The case on trademark application No. 2019726844, filed on June 5 2019, was recently considered by the Chamber of Patent Disputes. The chamber cancelled the decision of the examiner and registered the trademark in respect of goods in Class 30.
The examiner had earlier refused registration because according to him, the word element ‘Sandwich’ was not protectable for the claimed goods, as it pointed to the properties of the goods and was not distinguishable. The examiner also pointed out that the claimed designation was confusingly similar to an earlier filed trademark application, with priority of January 15 2019, in respect of the same goods in Class 30 (application No. 2019700838).
The applicant agreed that the word element of ‘Sandwich’ can be disclaimed but did not agree with the conclusion of the patent office telling him that the claimed designation and the cited trademark were confusingly similar. The applicant argued that the overall impression made by the compared designations was remarkably different.
Besides, phonetic similarity is conditioned by the inclusion of the word element ‘Sandwich’ in the compared designations, while the conclusion on similarity of the word elements should not be made on the basis of non-protectable elements.
The Chamber of Patent Disputes considered the applicant’s argument and pointed out that the cited designation is combined, as it consists of the words ‘Dark Chocolate’ and ‘Selected Fruits’ in small font, located in the background. This was in addition to the word element ‘Sandwich’ in big font occupying a central position in the designation with some figurative elements such as fragments of a peach, raspberries and a stylised image of a cross section of a bonbon. Protection was sought for Class 30.
The claimed designation was a word element ‘Knoppers Sandwich’, in which the word element ‘Sandwich’ is disclaimed. Thus, the word element ‘Knoppers’ plays the individualising role in the claimed designation.
The cited combined designation features the word element ‘Sandwich’ that dominates in the cited designation, as well as smaller word elements ‘Dark Chocolate’ and ‘Selected Fruits’.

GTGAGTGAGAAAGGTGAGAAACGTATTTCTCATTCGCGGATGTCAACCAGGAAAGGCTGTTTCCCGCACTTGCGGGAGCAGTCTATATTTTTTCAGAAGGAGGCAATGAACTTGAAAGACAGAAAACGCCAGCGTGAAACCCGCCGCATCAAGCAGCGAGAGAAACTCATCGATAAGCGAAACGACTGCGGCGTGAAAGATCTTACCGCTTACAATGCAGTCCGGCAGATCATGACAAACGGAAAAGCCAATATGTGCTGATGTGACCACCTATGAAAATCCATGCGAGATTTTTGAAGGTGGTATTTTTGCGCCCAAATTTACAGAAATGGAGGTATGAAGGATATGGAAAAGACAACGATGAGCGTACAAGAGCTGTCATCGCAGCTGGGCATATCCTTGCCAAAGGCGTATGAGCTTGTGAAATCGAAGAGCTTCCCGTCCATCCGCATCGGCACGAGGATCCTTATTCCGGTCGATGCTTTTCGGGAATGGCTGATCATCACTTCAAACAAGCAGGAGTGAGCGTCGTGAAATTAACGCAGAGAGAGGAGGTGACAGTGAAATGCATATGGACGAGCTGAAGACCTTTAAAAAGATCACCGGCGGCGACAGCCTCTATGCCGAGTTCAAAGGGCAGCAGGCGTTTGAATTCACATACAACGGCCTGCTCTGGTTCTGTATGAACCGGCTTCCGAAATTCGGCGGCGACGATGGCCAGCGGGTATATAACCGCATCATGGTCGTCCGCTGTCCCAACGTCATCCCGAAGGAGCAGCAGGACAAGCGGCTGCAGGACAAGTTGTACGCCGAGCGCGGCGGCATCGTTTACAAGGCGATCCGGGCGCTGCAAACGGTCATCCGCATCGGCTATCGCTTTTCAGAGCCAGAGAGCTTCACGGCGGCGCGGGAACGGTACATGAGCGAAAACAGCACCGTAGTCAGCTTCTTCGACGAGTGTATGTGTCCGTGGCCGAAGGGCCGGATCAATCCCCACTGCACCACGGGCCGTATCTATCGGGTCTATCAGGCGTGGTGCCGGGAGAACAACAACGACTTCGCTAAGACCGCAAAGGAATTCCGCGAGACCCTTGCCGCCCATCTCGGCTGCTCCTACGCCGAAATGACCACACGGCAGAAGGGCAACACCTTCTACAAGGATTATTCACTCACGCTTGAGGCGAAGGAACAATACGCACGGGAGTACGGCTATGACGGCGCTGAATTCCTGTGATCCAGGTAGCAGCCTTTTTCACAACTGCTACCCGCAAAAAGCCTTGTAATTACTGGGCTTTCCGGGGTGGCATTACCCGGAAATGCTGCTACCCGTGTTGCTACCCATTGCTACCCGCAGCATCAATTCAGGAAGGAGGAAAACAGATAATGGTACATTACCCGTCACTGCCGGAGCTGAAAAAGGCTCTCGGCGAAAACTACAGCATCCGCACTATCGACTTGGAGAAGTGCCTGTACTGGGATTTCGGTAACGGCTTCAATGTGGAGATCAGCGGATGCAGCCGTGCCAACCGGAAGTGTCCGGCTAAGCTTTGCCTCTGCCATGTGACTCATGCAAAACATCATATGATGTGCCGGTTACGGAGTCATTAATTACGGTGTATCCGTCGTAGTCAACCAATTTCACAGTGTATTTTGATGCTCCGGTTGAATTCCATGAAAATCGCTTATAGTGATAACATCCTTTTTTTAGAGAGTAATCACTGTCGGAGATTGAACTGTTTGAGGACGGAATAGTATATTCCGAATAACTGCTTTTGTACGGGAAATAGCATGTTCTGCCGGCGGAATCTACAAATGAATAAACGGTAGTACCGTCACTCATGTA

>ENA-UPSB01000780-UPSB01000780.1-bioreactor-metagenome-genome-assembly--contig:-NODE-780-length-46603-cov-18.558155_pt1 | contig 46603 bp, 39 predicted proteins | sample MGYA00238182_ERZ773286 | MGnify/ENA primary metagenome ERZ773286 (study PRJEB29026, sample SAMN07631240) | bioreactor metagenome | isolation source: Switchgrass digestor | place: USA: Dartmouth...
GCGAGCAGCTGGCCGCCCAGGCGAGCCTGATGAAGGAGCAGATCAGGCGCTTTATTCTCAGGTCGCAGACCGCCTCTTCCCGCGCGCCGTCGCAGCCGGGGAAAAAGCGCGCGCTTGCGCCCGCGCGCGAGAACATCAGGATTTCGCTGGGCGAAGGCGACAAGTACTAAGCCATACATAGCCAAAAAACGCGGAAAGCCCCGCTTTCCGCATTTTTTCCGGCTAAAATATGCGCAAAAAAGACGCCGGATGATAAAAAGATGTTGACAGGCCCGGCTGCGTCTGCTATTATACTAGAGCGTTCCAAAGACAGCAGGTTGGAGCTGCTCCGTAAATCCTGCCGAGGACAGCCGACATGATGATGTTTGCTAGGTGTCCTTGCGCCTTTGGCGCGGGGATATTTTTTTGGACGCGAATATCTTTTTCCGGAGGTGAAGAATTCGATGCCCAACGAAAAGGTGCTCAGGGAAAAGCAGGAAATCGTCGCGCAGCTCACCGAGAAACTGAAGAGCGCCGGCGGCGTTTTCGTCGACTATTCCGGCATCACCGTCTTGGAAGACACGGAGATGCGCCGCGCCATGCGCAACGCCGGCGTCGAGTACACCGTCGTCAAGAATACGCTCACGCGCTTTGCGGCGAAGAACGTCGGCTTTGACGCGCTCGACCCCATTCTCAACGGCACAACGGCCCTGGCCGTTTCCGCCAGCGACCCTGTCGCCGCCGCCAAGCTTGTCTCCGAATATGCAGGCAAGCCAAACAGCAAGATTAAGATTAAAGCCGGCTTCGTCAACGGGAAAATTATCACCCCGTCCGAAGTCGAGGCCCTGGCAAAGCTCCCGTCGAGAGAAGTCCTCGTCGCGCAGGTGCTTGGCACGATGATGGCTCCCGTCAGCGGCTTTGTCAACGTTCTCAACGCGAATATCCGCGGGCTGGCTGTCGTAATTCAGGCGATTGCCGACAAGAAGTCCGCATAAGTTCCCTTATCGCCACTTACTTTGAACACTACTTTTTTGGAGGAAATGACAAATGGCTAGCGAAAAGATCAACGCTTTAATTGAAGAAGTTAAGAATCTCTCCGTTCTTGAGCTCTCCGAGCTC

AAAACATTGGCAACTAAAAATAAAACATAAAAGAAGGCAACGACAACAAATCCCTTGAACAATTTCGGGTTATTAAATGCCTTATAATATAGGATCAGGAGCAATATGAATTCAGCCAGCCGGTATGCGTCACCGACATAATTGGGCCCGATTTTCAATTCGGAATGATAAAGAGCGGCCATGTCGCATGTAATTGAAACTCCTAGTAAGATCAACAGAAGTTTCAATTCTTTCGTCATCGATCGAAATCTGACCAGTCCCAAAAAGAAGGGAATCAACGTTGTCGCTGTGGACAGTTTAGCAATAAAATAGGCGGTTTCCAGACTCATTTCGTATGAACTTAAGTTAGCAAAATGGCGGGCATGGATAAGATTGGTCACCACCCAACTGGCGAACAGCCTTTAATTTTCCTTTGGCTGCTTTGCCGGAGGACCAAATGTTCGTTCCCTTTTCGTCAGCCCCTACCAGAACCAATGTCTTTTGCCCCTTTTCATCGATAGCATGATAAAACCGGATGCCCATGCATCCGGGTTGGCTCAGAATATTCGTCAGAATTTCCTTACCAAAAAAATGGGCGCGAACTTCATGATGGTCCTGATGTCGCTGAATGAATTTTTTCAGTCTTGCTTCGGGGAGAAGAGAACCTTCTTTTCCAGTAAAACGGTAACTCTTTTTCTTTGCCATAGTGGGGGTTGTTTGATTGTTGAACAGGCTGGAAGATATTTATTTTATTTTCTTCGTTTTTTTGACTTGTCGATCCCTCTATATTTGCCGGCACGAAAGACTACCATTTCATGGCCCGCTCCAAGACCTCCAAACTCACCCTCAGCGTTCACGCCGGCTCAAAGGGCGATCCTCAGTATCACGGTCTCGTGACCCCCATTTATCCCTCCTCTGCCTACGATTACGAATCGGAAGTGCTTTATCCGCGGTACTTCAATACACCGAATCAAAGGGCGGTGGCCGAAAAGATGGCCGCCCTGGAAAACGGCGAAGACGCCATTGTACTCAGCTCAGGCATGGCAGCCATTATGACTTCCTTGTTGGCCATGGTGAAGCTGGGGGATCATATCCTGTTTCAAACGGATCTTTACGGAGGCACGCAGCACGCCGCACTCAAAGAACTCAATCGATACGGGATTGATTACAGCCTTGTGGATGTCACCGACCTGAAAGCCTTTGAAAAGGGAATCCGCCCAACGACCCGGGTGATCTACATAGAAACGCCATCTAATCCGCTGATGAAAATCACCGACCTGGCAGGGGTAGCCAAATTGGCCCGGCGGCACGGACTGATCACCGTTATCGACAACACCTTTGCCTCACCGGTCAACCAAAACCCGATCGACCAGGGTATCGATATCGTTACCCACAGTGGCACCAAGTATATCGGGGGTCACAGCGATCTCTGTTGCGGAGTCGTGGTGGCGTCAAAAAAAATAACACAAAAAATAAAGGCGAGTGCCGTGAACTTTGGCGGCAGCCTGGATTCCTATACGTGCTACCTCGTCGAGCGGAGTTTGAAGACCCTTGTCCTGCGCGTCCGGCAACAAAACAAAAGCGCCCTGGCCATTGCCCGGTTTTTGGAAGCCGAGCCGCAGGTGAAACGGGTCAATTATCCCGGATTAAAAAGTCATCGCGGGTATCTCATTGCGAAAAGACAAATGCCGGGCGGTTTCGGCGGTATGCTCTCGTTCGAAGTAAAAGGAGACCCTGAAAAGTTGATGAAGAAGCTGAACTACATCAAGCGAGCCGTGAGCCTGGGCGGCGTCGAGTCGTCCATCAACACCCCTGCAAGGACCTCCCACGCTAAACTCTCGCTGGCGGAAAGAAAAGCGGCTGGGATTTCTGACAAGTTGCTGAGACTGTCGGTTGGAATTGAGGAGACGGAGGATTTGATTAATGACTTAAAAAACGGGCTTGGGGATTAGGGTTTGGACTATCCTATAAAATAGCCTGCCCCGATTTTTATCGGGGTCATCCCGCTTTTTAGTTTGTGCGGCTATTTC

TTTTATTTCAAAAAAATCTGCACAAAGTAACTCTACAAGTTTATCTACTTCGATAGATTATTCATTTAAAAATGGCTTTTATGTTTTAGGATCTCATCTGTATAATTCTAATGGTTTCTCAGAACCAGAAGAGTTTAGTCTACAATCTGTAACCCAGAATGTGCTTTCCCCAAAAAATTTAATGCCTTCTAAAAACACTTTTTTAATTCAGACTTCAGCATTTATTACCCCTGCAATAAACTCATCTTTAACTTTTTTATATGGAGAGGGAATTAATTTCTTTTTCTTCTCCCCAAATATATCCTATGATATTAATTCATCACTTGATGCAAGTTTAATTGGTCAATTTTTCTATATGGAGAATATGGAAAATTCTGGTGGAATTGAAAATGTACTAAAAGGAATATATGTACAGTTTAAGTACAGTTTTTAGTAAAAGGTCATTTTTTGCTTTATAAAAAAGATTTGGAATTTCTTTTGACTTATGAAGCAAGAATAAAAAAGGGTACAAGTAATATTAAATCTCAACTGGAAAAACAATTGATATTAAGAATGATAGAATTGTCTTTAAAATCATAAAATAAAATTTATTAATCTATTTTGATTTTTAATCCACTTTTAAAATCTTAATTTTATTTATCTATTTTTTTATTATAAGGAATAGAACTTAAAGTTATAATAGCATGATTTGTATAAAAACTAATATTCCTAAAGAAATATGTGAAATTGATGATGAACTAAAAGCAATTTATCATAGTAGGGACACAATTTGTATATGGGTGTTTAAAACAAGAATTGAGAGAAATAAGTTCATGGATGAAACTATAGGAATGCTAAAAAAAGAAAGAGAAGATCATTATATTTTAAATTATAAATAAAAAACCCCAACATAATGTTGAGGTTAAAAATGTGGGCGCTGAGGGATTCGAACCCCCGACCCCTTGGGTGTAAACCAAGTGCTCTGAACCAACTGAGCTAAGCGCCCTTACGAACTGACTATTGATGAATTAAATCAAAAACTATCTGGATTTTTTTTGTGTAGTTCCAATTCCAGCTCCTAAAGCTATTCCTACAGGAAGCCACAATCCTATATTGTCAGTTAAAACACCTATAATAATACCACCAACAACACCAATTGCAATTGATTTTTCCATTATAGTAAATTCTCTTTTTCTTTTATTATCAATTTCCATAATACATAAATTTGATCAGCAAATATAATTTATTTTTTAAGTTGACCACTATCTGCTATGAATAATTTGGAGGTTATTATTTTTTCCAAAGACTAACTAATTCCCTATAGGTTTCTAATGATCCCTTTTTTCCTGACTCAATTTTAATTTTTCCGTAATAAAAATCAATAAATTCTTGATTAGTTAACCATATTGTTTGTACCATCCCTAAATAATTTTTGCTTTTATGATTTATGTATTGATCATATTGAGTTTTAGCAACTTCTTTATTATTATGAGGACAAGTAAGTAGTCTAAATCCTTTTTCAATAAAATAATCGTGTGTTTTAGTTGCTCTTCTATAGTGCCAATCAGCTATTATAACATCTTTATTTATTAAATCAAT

The Chamber of Patent Disputes took into account the fact that on the date of considering the appeal, there had been a refusal of registration issued in respect of the cited designation on application No. 2019700838 (see the image above).
The official action of refusal had been based on Article 1483 of the Civil Code because non-protectable elements dominated in the designation, i.e. naturalistic images of confectionary, small fruits, word elements ‘Dark Chocolate’ and ‘Selected Fruits’ and yet another word element ‘Sandwich’.
When similarity of word elements is examined, the similarity of ‘strong’ word elements should be taken into account, i.e. words capable to individualise the goods of the manufacturer and distinguish the goods of one manufacturer from those of another manufacturer. Comparison of the designations in question shows that only the word element ‘Sandwich’ is the same in the compared designations, however both are disclaimed, in the applied and the cited designations. In the absence of other similar characteristics, it is not possible to assert their similarity.
When examining the basic individualising element of the claimed designation, i.e. the word element ‘Knoppers’, one should state that there is not even a single element of similarity (phonetic, semantic or graphic).
The general visual impression made by the compared designations is different too, because the claimed designation is a word in standard font without any graphic elaboration. The cited designation is combined and includes a composition of word elements in different font and also some graphic element.
Hence, despite presence of the same element ‘Sandwich’ in the compared designations they are non associated with each other in general because there is a number of individualising elements. Thus granting protection on application No. 2019726844 is in accordance with the law and protection may be granted in respect of all goods in Class 30 with the inclusion of the word ‘Sandwich’ as an unprotected element.
Incidentally, the applicant could have avoided banding arguments with the examiner and the chamber, if he had coined the word ‘Sandwitch’ and thus added some enigmatic tinge to the designation.
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